I started elementary school being completely bilingual in English and Yiddish. It was a result of growing up in a four-room apartment shared by my maternal grandparents who spoke only Yiddish; my parents who chose to speak only English; my maternal aunt, only six years my senior, who rejected the Yiddish language because it interfered with her adoration of Frank Sinatra; and me.
When I turned 1′, my parents and I moved out of that apartment and moved into another of the same size in the same neighborhood but, this time with my paternal grandparents and a paternal uncle. Linguistically, my situation did not change at all. Fluent Yiddish was still part of my daily experience.
That living arrangement lasted only a year. The younger adults found it difficult to coexist with the older ones. One day, my mother got into a heated argument with my grandfather over his overzealous protection of kashrut. He became angry when he saw my mother warming a small pot of milk, laced with lemon and honey to treat my chest cold, at the same time that Grandma was cooking the Shabbos chicken soup. Grandpa expressed his outrage in Yiddish and my mother rebuked him in English. The competing words and emotions, spewed out of the language mills of two different worlds, symbolized the occasional fractiousness of the Jewish/American experience for the new immigrants.
Not long after, my mother convinced my father to find another apartment. It was time, she said, to live apart from their parents. We soon found a very small three-room apartment that allowed us a new sense of independence. However, I did miss the sound of Yiddish. My grandparents were no longer there. I had come to equate Yiddish with a feeling of warmth, even though that warmth occasionally overheated. Part of the fun of Yiddish was that it seemed to encourage pixiness and mind games. Serious conversations often bubbled over into humor. In contrast, English seemed more linear and less playful. The gargling sounds were missing. It may be a myth that the structure and sounds of language can predispose its speakers to whimsy and irony. But it did seem that way to me. Maybe my longing for and respect for Yiddish had more to do with its importance to my grandparents. It reminded them of the close community and fellowship of Jewish life in the shtetl. They had grown up, married, and raised children there. Yet they wished never to return. Life was too difficult there, even dangerous.
The language and culture that my grandparents had brought to America was a relic of that poor town with dirt roads and bitterly cold winters. Their Yiddish language, religion, and Jewish culture served as an anchor of stability in a new world that surrounded them with a babble they did not understand and with beliefs and values that confused and threatened them. If Yiddish and their belief system helped to keep them afloat in a sea of change, I found it important to honor and maintain both.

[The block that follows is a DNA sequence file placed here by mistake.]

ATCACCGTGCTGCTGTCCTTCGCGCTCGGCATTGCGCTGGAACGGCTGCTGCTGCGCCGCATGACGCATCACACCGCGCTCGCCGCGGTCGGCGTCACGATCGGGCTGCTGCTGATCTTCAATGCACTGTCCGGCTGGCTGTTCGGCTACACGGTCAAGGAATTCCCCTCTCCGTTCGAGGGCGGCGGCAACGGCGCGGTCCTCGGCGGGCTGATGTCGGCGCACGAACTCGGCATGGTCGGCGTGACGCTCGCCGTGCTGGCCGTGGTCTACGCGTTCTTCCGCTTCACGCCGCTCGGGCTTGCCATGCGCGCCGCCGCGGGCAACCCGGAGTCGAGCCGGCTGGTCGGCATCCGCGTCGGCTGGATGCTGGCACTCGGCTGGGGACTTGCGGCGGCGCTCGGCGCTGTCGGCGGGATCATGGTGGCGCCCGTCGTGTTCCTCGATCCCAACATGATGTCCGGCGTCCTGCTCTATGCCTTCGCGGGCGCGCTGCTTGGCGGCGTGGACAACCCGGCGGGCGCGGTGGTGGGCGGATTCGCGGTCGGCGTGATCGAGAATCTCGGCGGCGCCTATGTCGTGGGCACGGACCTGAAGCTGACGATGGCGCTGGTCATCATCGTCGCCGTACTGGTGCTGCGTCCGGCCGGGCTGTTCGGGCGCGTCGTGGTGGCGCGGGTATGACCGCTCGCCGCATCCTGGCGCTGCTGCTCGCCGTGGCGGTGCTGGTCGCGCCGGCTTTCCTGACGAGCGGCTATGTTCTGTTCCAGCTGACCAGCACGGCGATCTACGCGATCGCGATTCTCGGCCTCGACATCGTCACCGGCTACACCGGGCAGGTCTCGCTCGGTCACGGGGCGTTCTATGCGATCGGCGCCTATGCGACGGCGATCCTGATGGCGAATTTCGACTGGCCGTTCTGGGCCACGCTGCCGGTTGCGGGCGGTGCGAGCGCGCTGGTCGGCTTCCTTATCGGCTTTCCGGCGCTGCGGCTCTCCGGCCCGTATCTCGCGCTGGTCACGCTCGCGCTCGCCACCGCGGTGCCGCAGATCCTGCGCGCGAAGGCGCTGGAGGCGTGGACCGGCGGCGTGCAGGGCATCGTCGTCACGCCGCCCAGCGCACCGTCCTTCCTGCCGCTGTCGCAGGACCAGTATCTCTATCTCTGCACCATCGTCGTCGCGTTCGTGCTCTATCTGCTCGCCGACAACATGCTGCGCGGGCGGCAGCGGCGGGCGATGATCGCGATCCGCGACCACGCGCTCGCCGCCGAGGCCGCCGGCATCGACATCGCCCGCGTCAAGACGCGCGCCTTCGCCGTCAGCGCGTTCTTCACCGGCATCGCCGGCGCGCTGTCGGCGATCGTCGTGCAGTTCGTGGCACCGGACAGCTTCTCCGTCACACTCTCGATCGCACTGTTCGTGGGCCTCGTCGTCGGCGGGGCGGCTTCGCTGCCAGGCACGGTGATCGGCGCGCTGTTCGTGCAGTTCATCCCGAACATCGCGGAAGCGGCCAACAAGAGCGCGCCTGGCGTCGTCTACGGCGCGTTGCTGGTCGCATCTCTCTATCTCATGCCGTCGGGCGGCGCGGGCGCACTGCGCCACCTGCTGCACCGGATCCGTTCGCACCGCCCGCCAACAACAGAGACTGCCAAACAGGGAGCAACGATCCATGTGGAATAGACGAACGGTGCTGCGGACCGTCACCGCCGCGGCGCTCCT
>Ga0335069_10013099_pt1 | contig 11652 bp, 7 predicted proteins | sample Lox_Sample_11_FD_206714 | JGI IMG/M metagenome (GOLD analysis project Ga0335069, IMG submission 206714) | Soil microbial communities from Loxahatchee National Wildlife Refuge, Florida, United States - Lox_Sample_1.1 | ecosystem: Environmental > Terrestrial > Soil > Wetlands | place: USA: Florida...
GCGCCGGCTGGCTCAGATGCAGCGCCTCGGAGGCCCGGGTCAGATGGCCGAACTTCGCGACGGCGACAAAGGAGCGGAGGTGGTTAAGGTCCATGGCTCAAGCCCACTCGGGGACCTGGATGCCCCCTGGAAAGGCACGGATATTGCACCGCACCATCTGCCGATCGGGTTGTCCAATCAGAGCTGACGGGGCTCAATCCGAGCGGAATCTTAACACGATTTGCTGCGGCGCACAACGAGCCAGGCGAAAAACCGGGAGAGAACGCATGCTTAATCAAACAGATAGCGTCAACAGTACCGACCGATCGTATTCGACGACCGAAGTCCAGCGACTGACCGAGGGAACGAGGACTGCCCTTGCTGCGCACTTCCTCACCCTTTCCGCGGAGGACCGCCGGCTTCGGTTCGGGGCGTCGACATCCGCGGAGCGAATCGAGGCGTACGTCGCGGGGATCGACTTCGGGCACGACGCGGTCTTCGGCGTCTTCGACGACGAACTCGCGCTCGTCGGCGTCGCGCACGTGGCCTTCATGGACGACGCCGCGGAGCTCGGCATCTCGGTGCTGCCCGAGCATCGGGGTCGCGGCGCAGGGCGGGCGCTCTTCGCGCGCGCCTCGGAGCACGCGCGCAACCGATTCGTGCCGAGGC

No sooner had I committed myself to restoring my Yiddish skills than it became apparent that it would not be easy. In the absence of a daily exposure to Yiddish, I was losing my ability to speak it. As the years went by, my focus shifted to career pursuits and raising a family. I soon concluded that saving my grandparents’ language by keeping it alive in me was a goal that I was not likely to achieve. I convinced myself that Yiddish was a dying or perhaps already a dead language. While Yiddish may have replenished my grandparents’ spirits in a puzzling environment, it no longer had the power to nurture me.
I carried this sense of failed mission for several years until Aaron Lansky established the National Yiddish Book Center on the Hampshire College campus in Amherst, Mass. With several helpers, Lansky collected one and a half million Yiddish books that were still in the possession of the remnants of European Jewry. The Yiddish language, on life support for so long, had begun to stir. While some Yiddish was always spoken in Israel, yeshivas, and other enclaves of Orthodox jewry, it now began to spread. Religious institutions of higher education, as well as secular colleges and universities, synagogues, temples, and other Jewish centers have established Yiddish study programs. The International Association of Yiddish Clubs recently held a "A Tribute to Yiddish" conference in Teaneck.
The Jewish Community Center of Paramus, where I am a member, has been conducting such programs for several years. Rabbi Emeritus Aryeh Gotlieb leads a Yiddish conversation group there. Many who attend are fluent in Yiddish. A few others are somewhat fluent but manage to keep up. The center also serves adults who have little knowledge of Yiddish but want to learn. Jennie Freilich, the course instructor, offers formal instruction for those who still feel the appeal of a language that accompanied our ancestors on their travel to a new world.
As for the role of my grandparents in all of this, I am happy to be back restoring a language that they bestowed on me with love when I was a child. They would have been happy to know that I was still working at being a Yiddish speaker. It gives me a sense of connection to know that what was important to them a long time ago is still important to me.
Leonard S. Blackman is a professor emeritus of education and psychology at Teachers College, Columbia University. He lives in Paramus.